How I Tricked Google Into Hiring Me
HCIM graduate student Vanessa Oguamanam talks about the insights she's gained in applying to internships, and the approaches that helped earn her a position at Google this summer.
OK, so I didn’t really “trick” Google into hiring me. I think it’s safe to say most of us
get this feeling when we undervalue our intelligence and capabilities by applying an
unfair higher standard to ourselves. I certainly did this when I was first offered the
job. I was in such shock that I completely downplayed the hard work and effort I put
into the application process to get here. I had to do some self-evaluation and
reflection to realize that this offer was very deserved because of how well I
prepared for it.
It took two long years of sacrifices and rejections from companies for UX positions,
for me to realize that the way I was approaching the job application process was
wrong. It wasn’t that I waited to the last minute to apply for positions or wrote
generic, boilerplate cover letters; it was just that my approach did not serve me well.
I used to apply for the UX jobs using a resume similar to the one I would use when
applying for software engineering positions. In addition, instead of putting in the
time to work on a portfolio, I would attach a couple PDFs displaying pictures of
screens that I’ve designed for some of my mobile application prototypes. I vowed
that this year I would change my approach and not only get an internship, but get
the internship of my dreams. Below I will provide 5 general tips to increase the
likelihood of securing the internship of your choice.
1. Be Confident
Remember the impostor syndrome I mentioned earlier? Let go of that mentality.
You are so much better than that! Also, you are more qualified for that position than
you think. Stop selling yourself short. Anytime I hear anyone talk about a company
like Google, they compare it to taking a jump shot. Each time you shoot the ball to
the basket, you are taking a chance. The problem here is that people convince
themselves that they will miss that shot even before taking it. That is to say, I’ve
heard students mention that they won’t even attempt to apply because they don’t
think they will get the job. So what’s the point of applying right? . . . WRONG!
I began my job hunt with the attitude that I am very much qualified for all the
positions I was applying to. Even if there were certain skills I didn’t have, I
approached each application as if I were the best candidate for them. Be confident
even if that means faking it until you make it. If you don’t believe that you are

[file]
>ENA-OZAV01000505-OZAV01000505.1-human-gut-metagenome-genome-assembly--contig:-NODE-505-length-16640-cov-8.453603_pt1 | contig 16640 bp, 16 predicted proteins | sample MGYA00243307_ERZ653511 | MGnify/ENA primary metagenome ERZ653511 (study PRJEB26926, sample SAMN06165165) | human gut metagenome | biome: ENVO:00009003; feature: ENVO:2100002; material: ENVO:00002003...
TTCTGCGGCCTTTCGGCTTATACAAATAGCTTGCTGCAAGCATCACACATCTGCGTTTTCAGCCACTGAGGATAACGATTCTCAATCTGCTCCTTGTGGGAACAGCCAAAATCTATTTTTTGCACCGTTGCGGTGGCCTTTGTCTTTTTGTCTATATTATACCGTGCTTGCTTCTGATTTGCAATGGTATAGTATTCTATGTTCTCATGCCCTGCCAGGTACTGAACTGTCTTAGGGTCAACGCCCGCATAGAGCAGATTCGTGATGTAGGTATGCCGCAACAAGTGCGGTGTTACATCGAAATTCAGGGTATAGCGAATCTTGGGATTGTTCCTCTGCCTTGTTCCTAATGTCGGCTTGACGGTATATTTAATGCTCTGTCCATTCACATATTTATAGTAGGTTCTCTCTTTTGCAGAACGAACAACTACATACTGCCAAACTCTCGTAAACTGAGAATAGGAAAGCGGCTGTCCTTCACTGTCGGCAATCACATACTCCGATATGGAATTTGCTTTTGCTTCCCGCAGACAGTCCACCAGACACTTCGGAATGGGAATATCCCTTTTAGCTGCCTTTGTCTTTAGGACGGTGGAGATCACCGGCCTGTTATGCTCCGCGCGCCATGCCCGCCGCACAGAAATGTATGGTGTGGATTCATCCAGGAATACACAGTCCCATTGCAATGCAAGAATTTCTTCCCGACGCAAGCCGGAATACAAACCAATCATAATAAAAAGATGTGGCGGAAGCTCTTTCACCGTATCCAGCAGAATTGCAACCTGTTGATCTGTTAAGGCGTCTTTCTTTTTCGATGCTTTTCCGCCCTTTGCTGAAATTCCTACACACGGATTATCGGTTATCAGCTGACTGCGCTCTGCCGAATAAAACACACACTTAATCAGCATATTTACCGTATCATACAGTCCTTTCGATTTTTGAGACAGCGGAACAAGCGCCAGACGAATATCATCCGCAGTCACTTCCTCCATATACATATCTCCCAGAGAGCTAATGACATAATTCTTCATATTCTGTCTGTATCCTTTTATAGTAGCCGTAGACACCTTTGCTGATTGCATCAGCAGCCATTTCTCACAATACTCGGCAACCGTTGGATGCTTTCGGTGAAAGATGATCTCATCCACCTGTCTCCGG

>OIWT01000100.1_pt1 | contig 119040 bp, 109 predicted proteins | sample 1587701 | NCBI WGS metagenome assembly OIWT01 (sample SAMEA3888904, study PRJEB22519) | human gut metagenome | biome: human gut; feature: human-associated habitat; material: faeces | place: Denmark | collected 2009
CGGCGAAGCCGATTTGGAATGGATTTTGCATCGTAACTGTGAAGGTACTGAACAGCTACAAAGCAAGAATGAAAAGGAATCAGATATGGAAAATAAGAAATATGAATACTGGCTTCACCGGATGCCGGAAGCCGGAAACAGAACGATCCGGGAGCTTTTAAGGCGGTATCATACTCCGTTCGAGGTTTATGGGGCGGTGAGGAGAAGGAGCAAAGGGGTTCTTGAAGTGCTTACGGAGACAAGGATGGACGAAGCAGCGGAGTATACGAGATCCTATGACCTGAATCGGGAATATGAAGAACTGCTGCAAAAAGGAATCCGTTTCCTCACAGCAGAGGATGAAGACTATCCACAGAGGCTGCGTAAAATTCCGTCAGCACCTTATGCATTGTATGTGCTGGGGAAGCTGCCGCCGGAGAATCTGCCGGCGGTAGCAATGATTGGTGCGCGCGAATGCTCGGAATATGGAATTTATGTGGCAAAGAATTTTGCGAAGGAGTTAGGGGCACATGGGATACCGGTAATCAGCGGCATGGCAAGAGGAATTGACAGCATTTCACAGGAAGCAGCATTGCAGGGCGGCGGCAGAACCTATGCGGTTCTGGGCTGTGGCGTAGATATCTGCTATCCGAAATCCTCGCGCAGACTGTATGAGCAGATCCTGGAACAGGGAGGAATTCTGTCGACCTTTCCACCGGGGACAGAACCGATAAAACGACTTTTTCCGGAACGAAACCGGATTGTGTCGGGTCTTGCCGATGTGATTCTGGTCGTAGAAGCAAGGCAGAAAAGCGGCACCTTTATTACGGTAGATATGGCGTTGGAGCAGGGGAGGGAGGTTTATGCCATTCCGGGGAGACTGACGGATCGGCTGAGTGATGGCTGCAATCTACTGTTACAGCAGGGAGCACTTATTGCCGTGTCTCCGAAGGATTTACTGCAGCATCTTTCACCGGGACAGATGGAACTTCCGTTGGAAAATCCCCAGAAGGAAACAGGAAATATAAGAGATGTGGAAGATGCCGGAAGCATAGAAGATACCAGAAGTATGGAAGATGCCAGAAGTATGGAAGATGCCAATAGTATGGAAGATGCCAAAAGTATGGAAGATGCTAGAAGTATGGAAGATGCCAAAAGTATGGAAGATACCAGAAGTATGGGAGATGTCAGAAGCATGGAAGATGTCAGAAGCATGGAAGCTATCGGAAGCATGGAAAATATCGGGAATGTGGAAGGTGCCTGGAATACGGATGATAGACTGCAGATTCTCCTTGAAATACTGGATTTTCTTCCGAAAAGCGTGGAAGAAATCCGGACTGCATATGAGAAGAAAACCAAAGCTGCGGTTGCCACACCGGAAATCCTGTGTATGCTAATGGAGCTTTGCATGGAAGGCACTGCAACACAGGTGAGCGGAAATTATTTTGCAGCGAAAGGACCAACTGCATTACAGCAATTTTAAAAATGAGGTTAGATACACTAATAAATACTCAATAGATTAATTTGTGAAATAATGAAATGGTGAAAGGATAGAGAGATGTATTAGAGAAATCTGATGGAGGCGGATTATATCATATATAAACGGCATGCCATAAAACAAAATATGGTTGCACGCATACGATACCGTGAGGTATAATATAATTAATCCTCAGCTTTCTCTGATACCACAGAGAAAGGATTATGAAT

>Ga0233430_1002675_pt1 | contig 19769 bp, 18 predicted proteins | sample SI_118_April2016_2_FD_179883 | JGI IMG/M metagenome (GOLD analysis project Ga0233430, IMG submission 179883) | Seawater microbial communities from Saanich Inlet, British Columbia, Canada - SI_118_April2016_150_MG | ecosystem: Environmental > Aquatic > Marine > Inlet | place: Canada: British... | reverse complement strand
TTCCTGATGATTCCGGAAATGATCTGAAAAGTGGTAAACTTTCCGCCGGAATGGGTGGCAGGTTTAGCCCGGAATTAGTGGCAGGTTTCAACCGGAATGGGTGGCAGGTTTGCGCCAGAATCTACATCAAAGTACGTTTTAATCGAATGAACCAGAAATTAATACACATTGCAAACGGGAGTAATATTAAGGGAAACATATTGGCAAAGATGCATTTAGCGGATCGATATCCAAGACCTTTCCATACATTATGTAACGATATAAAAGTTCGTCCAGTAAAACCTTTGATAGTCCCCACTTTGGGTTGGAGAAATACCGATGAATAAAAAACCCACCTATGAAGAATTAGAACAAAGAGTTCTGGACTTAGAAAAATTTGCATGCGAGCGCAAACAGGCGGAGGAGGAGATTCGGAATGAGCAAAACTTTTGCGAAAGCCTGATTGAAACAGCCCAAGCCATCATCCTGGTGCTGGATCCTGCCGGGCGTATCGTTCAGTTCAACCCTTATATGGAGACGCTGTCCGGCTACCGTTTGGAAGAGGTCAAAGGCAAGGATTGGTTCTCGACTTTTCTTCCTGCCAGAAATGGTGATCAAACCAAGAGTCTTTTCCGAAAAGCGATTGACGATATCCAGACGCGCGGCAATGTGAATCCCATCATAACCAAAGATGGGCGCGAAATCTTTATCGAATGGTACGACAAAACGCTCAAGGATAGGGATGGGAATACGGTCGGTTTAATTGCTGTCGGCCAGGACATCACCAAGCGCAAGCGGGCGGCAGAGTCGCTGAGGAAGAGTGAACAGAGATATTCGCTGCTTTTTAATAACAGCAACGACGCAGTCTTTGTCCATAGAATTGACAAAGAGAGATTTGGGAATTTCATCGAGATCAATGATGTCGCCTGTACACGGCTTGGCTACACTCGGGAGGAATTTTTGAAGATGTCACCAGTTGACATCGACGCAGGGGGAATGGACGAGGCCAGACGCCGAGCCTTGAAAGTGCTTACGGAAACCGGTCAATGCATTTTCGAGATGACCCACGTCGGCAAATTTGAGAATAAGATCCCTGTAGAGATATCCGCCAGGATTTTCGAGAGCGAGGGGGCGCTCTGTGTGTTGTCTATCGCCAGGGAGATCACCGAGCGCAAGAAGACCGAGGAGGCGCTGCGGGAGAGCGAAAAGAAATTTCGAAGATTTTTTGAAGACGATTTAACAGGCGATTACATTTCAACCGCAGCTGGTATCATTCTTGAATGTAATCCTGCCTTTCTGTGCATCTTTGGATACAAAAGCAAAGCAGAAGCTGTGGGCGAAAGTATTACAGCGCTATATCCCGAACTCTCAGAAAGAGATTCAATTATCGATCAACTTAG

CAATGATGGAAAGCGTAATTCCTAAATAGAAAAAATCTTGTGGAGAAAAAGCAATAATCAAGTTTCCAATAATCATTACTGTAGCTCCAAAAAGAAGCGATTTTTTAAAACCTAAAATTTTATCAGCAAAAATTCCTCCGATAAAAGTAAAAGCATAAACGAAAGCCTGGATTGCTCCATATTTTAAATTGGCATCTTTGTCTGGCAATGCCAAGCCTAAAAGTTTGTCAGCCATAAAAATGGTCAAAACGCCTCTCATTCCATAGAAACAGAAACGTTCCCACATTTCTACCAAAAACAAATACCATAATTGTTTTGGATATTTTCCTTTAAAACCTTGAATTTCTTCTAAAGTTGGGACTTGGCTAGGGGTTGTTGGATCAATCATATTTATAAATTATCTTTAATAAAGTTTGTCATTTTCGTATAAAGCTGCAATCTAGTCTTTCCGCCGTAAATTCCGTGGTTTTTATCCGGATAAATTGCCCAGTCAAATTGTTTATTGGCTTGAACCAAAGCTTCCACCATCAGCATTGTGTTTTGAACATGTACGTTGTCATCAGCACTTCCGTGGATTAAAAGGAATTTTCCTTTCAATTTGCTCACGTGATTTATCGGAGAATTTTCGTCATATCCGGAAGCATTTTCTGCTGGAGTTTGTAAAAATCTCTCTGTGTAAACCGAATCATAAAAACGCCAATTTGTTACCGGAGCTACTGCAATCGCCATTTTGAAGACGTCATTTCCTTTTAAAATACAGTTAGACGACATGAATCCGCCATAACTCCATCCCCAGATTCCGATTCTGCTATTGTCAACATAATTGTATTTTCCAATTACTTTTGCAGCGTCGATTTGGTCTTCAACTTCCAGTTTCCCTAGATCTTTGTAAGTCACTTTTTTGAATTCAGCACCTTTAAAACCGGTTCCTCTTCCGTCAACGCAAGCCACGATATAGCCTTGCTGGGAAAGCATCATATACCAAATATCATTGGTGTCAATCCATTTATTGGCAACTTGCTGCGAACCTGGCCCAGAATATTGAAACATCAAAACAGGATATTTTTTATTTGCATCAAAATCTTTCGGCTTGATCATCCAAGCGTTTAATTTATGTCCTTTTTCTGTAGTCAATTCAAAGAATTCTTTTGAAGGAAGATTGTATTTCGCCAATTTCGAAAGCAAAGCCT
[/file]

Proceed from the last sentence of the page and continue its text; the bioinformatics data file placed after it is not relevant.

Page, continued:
qualified, you can’t convince any manager that you the right person for his or her
team or company. Not to sound cliché, but you must be your biggest cheerleader!
2. Be Persistent
Do NOT give up ever! Never quit trying and never stop applying. (Sorry for sounding
cliché again, last time, I promise.) Last year, I applied to over 20 UX industry
positions and got rejected by all of them. I threw a mini pity party for myself but
once that was over, I got back up and starting working on honing in on my UX skills.
As a result, I worked in the HCIL last summer to gain more experience in the field
and learned how to use some UX tools. My skillset became much stronger and I was
better qualified for the next round of applications.
3. Start Your Job Search Early
Although most positions are for the summer, be sure to start your job search early.
Winter break is the perfect time to start looking for positions, working
on crafting your resume, and building your portfolio. Keep a look out for the
positions that come in through the HCIL and HCIM listservs, as well as searching
directly on companies’ website.
4. Do Your Homework
It is important that you do research on the companies you want to apply for.
Additionally, do research on the position you are interested in applying for. You
should generally know what the company looks for in a candidate, and should frame
your portfolio and resume to highlight the skills and experience that are most
relevant to each potential employer. You can also find people on LinkedIn who have
worked in similar positions at companies you are applying to. Be sure to ask them
questions about what the company typically looks for in a candidate and the best way to
prepare for an interview.
5. Utilize Your Resources
There is a good chance that the faculty members in your program have worked with
companies that you may be applying to. Build relationships with the faculty in your
program and let them know what companies and which positions you are interested
in applying for. They may be able to forward your resume or recommend you to a
former colleague or a manager in the company. Also, talk to students in your cohort,
previous cohorts, and/or PhD students who have been in the program longer than
you have. Ask them how they secured their internships for the program and see what advice they have to offer. The good thing about our program is that for the
most part, everyone is approachable; so don’t be afraid to ask questions or for help.
In addition to talking to other students and faculty, attend career and professional
development events in the field of HCI put on by your school, program, and outside
of your school. For example, go to the career fairs, resume workshops, portfolio
building events, etc., especially if it’s being put on by the iSchool. I guarantee you
will walk away with crucial information that will support you and guide you through
the application process.
Now, this list is not exhaustive at all. I should have mentioned there are many ways
to secure internships, but these are just some of the things that have helped me
along the way. Hopefully you found these tips to be helpful. Good luck on your job
hunt! Can’t wait hear about the cool exciting positions you all are able to secure! I
know you can do it! Also, feel free to contact me if you have any questions at
nessaogu [AT] gmail [DOT] com.